Upon which I discover Les Miserables is actually very good

I have recently been addicted to a dramatised version of Victor Hugo’s Les Miserables that has been playing on BBC Radio 4. Turns out this classic story, which frequently appears in ‘the best novels ever’ lists, is actually pretty bloody good. Marvellous, in fact. A portrayal of humanity and love most other works would struggle to equal. Who knew?

I have downloaded the behemoth (1200-odd pages!!) French tale onto my e-reader and only need a holiday curled up on a sofa with a bottle of brandy and no disturbances (ha!) to make my way through it. It will happen. I just don’t want to say when.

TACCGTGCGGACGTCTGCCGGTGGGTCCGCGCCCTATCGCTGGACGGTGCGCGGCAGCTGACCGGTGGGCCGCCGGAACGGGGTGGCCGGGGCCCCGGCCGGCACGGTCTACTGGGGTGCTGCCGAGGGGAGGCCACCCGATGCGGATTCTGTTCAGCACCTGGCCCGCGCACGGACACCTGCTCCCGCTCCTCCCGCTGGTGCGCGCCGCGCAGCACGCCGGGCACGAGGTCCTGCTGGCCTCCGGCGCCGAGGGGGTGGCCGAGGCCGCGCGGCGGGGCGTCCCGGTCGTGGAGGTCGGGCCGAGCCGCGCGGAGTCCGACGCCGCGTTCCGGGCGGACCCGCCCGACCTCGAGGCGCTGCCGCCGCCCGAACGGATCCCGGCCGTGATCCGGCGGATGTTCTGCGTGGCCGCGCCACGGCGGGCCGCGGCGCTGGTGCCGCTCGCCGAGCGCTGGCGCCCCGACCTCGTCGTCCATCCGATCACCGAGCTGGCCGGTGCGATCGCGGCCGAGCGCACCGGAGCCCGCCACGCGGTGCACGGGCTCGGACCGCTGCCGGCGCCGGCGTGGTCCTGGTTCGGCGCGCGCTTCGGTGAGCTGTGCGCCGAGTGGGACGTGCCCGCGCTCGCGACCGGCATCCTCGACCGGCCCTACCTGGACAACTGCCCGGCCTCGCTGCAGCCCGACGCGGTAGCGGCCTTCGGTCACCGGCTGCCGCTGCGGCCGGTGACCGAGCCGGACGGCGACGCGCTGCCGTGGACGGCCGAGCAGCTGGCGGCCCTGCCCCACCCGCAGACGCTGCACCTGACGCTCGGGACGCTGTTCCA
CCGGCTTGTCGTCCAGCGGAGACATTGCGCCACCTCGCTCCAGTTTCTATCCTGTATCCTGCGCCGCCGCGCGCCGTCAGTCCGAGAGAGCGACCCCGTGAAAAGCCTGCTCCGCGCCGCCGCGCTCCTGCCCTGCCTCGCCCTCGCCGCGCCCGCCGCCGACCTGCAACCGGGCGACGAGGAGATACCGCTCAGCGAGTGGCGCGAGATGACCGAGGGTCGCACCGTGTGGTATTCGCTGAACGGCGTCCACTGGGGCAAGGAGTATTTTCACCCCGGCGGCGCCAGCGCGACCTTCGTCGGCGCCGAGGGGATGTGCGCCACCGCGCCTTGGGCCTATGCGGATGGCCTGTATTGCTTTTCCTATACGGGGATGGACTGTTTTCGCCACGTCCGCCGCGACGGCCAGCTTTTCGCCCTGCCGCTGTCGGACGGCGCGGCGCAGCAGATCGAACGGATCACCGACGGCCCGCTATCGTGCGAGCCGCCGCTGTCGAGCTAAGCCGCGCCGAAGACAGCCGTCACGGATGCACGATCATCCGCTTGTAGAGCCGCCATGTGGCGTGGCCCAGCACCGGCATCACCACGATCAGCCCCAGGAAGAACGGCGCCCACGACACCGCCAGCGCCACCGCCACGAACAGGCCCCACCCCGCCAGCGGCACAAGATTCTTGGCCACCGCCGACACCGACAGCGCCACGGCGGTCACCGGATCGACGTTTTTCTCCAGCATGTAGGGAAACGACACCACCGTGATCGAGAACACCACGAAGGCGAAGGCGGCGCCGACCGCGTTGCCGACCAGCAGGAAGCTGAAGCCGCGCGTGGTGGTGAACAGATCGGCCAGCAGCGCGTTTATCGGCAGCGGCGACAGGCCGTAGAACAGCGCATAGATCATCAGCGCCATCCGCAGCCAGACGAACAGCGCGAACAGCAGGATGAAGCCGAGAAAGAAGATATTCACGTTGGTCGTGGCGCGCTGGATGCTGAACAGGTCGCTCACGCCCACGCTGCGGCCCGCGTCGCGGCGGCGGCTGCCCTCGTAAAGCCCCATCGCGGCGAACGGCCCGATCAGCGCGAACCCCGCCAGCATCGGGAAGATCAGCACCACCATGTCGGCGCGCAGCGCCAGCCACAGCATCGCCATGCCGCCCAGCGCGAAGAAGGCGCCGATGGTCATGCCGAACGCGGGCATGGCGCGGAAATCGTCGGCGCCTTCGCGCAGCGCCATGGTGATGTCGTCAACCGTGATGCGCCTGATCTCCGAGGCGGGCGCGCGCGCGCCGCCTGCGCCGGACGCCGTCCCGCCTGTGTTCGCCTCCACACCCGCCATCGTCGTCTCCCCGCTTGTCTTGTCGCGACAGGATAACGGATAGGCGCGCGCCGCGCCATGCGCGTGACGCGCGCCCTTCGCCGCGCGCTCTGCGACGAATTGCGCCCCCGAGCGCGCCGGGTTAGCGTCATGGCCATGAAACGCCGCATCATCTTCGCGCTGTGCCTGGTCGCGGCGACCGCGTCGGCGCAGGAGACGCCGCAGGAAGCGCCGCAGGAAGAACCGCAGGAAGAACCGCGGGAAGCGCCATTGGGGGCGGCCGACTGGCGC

It also turns out that thirty-odd years of witnessing theatrical posters and TV commercials for cast recordings of the musical production were not enough on which to base my knowledge of the great book. I always presumed it took place during the French revolution, what with all the poor, grubby people and flag waving. Lucky I never pretended I had read it. Though the story begins only a decade or so after this time, it would still have been odd if I had started talking about guillotines and letting people eat cake. Now that would have been embarrassing…

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